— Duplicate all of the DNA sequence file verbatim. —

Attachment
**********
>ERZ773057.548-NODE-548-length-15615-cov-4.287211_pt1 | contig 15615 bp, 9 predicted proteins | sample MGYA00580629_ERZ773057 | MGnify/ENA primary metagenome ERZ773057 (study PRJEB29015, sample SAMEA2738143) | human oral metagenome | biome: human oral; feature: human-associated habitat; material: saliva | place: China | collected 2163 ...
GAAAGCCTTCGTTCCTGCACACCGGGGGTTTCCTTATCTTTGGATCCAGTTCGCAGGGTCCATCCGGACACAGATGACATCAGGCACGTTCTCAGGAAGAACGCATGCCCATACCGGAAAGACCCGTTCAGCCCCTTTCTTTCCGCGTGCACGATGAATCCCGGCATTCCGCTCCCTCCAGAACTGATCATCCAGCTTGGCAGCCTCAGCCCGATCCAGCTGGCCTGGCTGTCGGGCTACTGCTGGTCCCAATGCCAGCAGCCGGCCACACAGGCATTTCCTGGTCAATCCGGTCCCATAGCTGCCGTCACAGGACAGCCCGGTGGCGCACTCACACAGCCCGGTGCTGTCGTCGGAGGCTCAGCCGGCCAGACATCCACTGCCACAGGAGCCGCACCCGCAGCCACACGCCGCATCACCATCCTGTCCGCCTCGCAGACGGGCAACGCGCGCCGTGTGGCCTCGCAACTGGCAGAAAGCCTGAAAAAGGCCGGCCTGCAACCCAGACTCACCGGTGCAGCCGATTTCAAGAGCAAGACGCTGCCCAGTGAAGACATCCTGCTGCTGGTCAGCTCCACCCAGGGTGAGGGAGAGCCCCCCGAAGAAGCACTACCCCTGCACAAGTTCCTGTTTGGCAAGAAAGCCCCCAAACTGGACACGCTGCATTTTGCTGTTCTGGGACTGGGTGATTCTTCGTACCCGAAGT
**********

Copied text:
>ERZ773057.548-NODE-548-length-15615-cov-4.287211_pt1 | contig 15615 bp, 9 predicted proteins | sample MGYA00580629_ERZ773057 | MGnify/ENA primary metagenome ERZ773057 (study PRJEB29015, sample SAMEA2738143) | human oral metagenome | biome: human oral; feature: human-associated habitat; material: saliva | place: China | collected 2163 ...
GAAAGCCTTCGTTCCTGCACACCGGGGGTTTCCTTATCTTTGGATCCAGTTCGCAGGGTCCATCCGGACACAGATGACATCAGGCACGTTCTCAGGAAGAACGCATGCCCATACCGGAAAGACCCGTTCAGCCCCTTTCTTTCCGCGTGCACGATGAATCCCGGCATTCCGCTCCCTCCAGAACTGATCATCCAGCTTGGCAGCCTCAGCCCGATCCAGCTGGCCTGGCTGTCGGGCTACTGCTGGTCCCAATGCCAGCAGCCGGCCACACAGGCATTTCCTGGTCAATCCGGTCCCATAGCTGCCGTCACAGGACAGCCCGGTGGCGCACTCACACAGCCCGGTGCTGTCGTCGGAGGCTCAGCCGGCCAGACATCCACTGCCACAGGAGCCGCACCCGCAGCCACACGCCGCATCACCATCCTGTCCGCCTCGCAGACGGGCAACGCGCGCCGTGTGGCCTCGCAACTGGCAGAAAGCCTGAAAAAGGCCGGCCTGCAACCCAGACTCACCGGTGCAGCCGATTTCAAGAGCAAGACGCTGCCCAGTGAAGACATCCTGCTGCTGGTCAGCTCCACCCAGGGTGAGGGAGAGCCCCCCGAAGAAGCACTACCCCTGCACAAGTTCCTGTTTGGCAAGAAAGCCCCCAAACTGGACACGCTGCATTTTGCTGTTCTGGGACTGGGTGATTCTTCGTACCCGAAGT